• Establish a project management team, including an executive sponsor.
  • Obtain bank strategy, operations and compliance perspectives from executive management.
  • If opting for a phased implementation (adding scenarios or products incrementally over time), establish a risk-based implementation strategy.

TM Program Needs Assessment

  • Assess gaps in current TM program.
  • Understand the institution’s growth strategy (e.g., acquisitions, new products).
  • Identify any manual reports used in the current TM program.
  • Outline desired red flag scenarios to include in the new TM system.
  • Assess the alert and case information along with workflow requirements that will improve the decision-making ability of the investigator.

Data Assessment and Inventory

  • Inventory data elements used by existing AML monitoring processes and programs developed in- house.
  • Assess completeness, quality and accessibility of existing data elements.
  • Determine potential data elements to be captured and assess business changes required to capture this data.

Requirements and Vendor Scorecards

  • Develop an RFP based on business and technology requirements as well as standard institution RFP requirements (e.g., company financials, experience, warranties, cost).
  • Develop a customized vendor scorecard and metrics based on prioritized business and technology requirements.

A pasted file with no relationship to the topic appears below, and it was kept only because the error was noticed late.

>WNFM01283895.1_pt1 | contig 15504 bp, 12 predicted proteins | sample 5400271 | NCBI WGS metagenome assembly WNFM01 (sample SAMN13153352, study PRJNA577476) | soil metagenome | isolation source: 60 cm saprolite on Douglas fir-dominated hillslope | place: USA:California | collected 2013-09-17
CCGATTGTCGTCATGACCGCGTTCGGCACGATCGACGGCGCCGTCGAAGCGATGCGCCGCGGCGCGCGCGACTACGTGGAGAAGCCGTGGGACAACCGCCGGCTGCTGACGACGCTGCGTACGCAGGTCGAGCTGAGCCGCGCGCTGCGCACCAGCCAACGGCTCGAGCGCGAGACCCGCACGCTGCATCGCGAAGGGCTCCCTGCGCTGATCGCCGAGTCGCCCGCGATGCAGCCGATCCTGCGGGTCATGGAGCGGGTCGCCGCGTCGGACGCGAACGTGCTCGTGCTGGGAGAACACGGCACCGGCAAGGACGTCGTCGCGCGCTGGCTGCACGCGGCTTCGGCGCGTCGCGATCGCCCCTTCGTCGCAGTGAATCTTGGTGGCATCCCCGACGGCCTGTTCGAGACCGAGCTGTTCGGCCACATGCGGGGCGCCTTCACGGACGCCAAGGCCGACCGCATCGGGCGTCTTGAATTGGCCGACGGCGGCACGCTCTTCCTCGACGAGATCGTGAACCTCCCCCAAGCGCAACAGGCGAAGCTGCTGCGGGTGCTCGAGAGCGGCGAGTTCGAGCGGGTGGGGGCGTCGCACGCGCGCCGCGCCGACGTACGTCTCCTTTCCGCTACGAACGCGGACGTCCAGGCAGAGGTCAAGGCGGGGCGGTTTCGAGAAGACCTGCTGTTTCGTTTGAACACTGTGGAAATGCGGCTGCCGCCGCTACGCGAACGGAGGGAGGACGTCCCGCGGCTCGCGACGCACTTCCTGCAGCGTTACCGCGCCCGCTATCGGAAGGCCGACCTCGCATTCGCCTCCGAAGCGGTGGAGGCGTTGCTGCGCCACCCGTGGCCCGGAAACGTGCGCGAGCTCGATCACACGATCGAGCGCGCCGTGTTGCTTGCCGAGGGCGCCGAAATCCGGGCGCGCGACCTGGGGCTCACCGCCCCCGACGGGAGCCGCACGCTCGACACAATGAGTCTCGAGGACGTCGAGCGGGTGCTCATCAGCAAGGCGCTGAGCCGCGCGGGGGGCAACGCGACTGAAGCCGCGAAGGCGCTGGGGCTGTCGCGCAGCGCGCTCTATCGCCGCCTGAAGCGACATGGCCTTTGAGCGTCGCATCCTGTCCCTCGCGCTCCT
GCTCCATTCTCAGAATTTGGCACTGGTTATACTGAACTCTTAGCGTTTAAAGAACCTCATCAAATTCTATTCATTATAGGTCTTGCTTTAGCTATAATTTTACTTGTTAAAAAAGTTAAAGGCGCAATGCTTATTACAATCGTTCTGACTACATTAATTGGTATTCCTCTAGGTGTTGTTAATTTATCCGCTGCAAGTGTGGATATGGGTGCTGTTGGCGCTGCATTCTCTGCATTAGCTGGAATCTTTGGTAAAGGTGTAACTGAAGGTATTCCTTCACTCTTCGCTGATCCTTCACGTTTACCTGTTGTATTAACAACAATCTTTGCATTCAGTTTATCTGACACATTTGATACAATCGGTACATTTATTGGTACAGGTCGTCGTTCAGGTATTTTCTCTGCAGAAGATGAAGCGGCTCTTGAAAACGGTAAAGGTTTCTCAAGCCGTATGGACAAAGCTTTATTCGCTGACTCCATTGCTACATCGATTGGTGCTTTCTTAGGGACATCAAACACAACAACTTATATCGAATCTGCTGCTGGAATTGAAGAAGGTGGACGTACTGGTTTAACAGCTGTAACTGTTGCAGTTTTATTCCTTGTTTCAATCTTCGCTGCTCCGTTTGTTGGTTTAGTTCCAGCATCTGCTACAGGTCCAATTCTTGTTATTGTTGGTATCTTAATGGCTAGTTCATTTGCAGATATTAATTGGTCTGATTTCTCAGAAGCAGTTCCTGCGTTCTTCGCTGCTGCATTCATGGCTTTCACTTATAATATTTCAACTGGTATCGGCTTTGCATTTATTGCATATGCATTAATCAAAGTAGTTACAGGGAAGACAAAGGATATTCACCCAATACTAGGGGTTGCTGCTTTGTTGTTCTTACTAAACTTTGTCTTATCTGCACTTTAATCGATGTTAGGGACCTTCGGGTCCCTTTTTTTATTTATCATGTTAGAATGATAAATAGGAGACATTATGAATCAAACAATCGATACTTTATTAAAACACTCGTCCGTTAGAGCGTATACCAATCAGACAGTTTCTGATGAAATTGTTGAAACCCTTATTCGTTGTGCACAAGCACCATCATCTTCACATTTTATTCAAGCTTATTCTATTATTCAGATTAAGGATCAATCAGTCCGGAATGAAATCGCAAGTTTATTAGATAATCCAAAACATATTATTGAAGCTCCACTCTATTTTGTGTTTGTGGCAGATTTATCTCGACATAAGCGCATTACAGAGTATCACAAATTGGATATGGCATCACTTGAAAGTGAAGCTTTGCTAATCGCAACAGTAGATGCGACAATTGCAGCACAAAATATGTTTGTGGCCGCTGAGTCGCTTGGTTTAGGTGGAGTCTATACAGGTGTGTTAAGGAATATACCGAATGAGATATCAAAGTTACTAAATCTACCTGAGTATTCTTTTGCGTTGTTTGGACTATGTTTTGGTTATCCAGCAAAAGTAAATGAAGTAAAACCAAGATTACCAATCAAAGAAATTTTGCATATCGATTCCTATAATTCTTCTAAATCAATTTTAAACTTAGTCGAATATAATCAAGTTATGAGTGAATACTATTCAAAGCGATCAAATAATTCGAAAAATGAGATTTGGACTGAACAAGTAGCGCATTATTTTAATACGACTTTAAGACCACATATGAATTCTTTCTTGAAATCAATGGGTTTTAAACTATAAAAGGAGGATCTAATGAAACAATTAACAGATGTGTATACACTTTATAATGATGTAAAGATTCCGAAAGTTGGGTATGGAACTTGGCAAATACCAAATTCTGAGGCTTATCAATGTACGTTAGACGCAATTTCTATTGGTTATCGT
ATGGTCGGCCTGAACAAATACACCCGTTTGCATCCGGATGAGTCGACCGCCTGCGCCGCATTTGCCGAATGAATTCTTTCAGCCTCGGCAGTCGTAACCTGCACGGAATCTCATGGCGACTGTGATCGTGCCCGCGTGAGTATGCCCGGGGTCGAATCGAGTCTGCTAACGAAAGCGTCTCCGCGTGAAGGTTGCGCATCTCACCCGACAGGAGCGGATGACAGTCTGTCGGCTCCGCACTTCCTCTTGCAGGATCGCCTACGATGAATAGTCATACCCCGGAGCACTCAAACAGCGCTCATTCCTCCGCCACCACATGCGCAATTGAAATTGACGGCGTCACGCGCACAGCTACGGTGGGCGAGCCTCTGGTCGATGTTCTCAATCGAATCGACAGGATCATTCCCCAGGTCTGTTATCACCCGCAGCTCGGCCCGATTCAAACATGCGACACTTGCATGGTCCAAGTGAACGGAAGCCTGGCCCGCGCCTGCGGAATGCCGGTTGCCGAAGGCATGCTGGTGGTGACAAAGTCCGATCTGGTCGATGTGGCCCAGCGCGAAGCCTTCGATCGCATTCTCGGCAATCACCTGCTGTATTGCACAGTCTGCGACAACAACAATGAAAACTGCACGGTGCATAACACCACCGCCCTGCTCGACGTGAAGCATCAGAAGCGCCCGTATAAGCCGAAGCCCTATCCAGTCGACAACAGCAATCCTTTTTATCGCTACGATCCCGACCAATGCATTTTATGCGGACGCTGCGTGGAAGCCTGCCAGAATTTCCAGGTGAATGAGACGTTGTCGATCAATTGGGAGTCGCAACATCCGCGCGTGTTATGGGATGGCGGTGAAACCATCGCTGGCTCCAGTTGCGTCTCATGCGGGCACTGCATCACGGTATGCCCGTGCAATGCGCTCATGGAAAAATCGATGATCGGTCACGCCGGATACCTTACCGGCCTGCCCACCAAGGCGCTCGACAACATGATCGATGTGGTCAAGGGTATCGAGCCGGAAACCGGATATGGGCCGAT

How We Help Companies Succeed

Our AML professionals, teaming up with our model risk experts who include Ph.D.-level professionals with deep quantitative skills, can help your institution select, implement and maintain a sound and robust AML TM system validation program. We have experience with a number of AML TM systems on various platforms, including but not limited to Actimize, Detica NetReveal AML (Norkom), Mantas and SAS AML, as well as a number of homegrown systems. Our AML TM services include the following:

  • Assessing the effectiveness of TM programs and systems
  • Assisting in TM system selection 
  • Developing an effective and efficient model validation methodology and approach
  • Conducting validations in the following areas:
    • Verification of scenarios and alerts
    • Evaluation and tuning of scenarios and thresholds
    • Data validation
    • Customer segmentation
    • AML red flag gap analysis
    • Worst-case scenario analysis
  • Assessing the existing model validation process
  • Improving the current tuning methodology, approach and documentation, and transferring knowledge for the financial institution to use on an ongoing basis


A large regional bank engaged Protiviti to assist with its TM system selection process. We worked with the bank to develop and execute a TM system selection approach, assembling a working group that included company stakeholders from project management, compliance, operations, technology and internal audit. As part of the project, we helped our client develop technology and business requirements, vendor scorecards, and demonstration scripts and evaluations, and we assisted through the process of final vendor evaluation and selection.


Carol Beaumier
[email protected]
Bernadine Reese
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Carl Hatfield
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Chetan Shah
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Luis Canelon
[email protected]